What to do next? 06 yz450f


6 replies to this topic
  • Randal McSandal

Posted August 04, 2011 - 06:17 AM

#1

Bought this bike a few months ago, and really enjoy riding it. So far I've changed the oil (twice :eek: ) put new tires on (front & rear), changed the air filter, new chain, and rode it a lot!

I sold my z28 so now it's time to give the bike some lovin, not sure what to do next.. I know it couldn't hurt to change the spark plug & check the valves.. and is it worth sending my suspension off to be set to my riding style/weight?
Any recommendations are helpful. Thanks!

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  • woods-rider

Posted August 04, 2011 - 06:35 AM

#2

Check/replace bearings as needed. Pay special attention to the wheel, linkage and steering head bearings as these are often overlooked. Checking the valves would be a good idea as well as checking the oil screen.

  • YamaLink

Posted August 04, 2011 - 07:24 AM

#3

Get it properly sprung for your weight. And sending it off is a good idea, too, if the stock boingers and proper spring rate aren't doing the job for your style of riding and local terrain.

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  • Randal McSandal

Posted August 04, 2011 - 09:05 AM

#4

Check/replace bearings as needed. Pay special attention to the wheel, linkage and steering head bearings as these are often overlooked. Checking the valves would be a good idea as well as checking the oil screen.


What exactly would a bad bearing look like? And could I order kits or do I need to buy them individually?

Get it properly sprung for your weight. And sending it off is a good idea, too, if the stock boingers and proper spring rate aren't doing the job for your style of riding and local terrain.


I need to adjust the sag, it sits pretty low for me.. I've also heard to move the front forks 5mm up.

  • Hurricane

Posted August 04, 2011 - 10:20 AM

#5

What exactly would a bad bearing look like? And could I order kits or do I need to buy them individually?

A bad bearing will have play in it, like side to side movement if your front wheel bearings are going out for example. Really just take apart the swingarm, linkage, and steering head and clean and regrease. This should be done once a year anyway depending on how much your ride.


I need to adjust the sag, it sits pretty low for me.. I've also heard to move the front forks 5mm up.


For starters set your sag, that is critical on how your bike will perform. Then after that decide if it needs work. If it is not turning well then you can move your forks up in the clamps. This helps it in the tighter turns but can sacrifice high speed stability. I ride primarily in the woods so I have mine moved up which really helps in the tight stuff. Now I didn't see where you mentioned your wieght or riding style so I'm not sure if the stock springs will work for you or not. I found the stock suspension to be very good and very tunable.:eek:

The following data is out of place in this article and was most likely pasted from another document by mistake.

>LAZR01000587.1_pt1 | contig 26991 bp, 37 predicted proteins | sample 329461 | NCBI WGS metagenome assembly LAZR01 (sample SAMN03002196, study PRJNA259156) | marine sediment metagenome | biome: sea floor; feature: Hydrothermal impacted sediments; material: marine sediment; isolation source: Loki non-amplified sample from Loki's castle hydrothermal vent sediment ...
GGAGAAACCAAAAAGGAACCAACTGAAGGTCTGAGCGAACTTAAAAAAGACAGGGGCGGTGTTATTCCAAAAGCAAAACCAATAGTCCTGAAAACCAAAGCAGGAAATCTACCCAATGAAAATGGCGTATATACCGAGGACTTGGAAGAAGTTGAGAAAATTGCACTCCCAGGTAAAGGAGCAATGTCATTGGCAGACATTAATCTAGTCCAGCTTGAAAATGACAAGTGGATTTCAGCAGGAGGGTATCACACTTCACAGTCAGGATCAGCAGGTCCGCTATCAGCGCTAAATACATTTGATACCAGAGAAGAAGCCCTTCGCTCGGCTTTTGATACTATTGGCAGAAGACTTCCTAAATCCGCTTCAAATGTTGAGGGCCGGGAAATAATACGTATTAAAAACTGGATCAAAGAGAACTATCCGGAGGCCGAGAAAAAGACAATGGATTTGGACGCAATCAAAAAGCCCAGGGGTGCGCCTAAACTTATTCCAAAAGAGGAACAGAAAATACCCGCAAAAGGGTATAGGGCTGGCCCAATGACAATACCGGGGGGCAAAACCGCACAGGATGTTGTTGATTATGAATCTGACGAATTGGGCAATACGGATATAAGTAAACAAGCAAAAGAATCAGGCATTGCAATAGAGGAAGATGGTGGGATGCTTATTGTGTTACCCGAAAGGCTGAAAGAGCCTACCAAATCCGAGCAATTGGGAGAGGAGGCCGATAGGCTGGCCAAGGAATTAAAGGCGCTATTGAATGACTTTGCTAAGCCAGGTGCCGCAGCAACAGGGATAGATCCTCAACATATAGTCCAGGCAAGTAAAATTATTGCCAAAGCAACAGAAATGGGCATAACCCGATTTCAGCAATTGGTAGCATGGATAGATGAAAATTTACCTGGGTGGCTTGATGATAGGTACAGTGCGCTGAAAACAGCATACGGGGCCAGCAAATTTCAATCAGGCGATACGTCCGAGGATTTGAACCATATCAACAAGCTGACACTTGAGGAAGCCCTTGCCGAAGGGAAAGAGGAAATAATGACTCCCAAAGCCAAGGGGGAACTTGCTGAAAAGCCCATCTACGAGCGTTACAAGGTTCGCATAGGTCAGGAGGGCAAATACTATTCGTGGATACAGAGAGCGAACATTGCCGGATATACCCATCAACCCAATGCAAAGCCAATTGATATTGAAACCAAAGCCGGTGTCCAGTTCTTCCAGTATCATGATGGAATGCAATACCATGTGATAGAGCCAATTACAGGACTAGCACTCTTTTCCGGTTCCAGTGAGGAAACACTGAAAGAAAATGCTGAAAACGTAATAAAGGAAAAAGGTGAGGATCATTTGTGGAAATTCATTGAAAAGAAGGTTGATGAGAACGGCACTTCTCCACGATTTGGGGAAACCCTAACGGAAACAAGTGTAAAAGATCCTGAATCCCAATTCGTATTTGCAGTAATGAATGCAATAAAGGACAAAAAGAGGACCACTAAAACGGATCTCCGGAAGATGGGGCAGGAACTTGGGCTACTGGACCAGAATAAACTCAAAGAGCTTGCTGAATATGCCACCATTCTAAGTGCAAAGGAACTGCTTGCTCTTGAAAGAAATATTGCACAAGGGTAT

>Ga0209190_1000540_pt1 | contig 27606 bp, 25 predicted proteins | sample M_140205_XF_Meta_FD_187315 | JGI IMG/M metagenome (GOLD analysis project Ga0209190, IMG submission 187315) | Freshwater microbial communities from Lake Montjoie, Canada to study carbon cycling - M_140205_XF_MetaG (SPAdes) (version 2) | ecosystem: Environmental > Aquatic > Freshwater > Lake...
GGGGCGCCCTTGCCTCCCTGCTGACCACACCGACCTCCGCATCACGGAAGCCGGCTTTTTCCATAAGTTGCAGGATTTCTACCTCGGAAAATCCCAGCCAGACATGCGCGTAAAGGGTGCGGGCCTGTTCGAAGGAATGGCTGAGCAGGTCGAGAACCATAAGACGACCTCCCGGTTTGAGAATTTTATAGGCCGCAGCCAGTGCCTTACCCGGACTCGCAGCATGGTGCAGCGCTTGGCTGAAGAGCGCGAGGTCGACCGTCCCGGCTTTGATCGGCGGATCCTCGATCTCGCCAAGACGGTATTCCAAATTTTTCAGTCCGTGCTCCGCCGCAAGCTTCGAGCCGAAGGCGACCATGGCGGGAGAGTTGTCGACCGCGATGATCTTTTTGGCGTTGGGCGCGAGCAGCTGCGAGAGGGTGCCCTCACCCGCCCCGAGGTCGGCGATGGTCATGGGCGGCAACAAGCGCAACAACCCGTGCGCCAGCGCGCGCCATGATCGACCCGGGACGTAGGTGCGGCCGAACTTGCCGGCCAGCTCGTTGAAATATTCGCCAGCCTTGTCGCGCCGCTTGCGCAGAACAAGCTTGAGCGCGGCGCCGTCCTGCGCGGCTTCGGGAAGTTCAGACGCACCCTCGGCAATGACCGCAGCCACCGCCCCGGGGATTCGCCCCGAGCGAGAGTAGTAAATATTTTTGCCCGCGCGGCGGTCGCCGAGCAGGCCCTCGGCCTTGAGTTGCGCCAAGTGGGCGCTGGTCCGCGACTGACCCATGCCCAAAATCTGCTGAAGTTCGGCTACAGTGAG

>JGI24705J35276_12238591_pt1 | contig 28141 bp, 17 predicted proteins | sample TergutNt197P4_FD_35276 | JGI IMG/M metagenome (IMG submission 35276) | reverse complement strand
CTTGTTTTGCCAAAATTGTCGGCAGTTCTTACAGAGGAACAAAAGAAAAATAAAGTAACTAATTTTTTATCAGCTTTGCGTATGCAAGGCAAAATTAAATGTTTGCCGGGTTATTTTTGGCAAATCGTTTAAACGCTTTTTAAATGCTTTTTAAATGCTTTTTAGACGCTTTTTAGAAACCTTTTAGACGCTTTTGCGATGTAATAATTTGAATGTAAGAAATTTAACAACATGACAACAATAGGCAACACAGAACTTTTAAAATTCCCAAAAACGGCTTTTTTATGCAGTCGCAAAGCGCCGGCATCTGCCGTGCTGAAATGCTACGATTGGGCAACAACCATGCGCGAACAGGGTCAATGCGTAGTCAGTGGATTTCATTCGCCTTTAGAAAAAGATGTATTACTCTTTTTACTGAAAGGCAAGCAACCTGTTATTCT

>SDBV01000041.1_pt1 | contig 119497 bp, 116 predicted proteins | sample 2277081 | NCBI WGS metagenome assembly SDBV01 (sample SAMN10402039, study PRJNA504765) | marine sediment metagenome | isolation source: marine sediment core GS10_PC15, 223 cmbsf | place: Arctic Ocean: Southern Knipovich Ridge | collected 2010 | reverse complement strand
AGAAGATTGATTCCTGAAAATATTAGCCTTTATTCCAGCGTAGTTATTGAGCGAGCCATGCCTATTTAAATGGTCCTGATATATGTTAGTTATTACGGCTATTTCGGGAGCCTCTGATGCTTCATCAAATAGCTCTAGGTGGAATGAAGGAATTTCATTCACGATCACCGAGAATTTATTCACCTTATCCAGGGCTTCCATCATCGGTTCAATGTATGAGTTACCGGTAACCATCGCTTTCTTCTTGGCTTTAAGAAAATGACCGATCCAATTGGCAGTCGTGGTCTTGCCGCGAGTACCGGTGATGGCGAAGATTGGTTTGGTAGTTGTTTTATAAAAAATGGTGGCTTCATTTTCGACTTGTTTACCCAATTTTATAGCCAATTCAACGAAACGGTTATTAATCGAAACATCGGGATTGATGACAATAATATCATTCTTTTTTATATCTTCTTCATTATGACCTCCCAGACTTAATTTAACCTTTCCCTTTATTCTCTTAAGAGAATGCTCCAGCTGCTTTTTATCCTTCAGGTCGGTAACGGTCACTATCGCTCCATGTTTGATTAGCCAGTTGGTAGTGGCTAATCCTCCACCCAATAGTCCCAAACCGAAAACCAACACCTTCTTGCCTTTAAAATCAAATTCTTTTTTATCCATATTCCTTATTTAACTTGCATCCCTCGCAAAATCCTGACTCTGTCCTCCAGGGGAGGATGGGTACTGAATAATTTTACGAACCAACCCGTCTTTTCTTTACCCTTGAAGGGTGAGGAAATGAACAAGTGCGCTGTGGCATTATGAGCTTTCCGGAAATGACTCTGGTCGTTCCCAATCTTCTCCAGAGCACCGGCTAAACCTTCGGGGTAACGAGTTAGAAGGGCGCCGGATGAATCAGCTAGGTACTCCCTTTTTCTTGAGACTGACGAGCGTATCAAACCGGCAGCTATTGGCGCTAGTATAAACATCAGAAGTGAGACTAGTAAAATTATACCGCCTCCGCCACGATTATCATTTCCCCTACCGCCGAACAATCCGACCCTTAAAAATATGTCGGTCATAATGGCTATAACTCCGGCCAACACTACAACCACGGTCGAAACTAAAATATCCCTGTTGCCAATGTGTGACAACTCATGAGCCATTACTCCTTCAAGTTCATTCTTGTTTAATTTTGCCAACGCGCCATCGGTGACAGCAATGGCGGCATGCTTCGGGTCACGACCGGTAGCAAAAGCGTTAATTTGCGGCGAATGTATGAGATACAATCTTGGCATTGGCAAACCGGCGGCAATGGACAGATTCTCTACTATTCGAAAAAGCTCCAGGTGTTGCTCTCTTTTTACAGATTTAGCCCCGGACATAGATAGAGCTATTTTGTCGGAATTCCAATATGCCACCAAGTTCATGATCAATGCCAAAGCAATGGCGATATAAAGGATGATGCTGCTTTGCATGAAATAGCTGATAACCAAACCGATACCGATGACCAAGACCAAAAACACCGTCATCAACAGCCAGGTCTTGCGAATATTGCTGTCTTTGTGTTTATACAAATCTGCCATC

• Octanee

Posted August 07, 2011 - 04:01 PM

#6

with my bike i just ordered some new valve springs for the forks, they say it makes a "night and day" difference, they start out a bit softer then get stiffer and get stiffer then the stock ones to help prevent bottoming out, they only cost me about 40 bucks, http://cgi.ebay.ca/w...e=STRK:MEWNX:IT thats them, and i would say thats probably the cheapest way to make a difference in your suspension, but other then that, play with the rear shock, and combination of how stiff, my bike i like it nice and slow, it prevents a kick up on you on some stuff, then from that just decide if you like a stiffer ride or a smoother one,

  • grayracer513

Posted August 07, 2011 - 08:16 PM

#7

Those would be the inner chamber springs (ICS), also called compression valve free piston springs. While they will have some effect on the overall feel of fork, they will not live up to their claims. The ICS springs should be used as a tuning element in concert with other valving changes, and are important in that role, but will not make a "night and day" difference, as advertised.

The units illustrated are also not from KYB forks.





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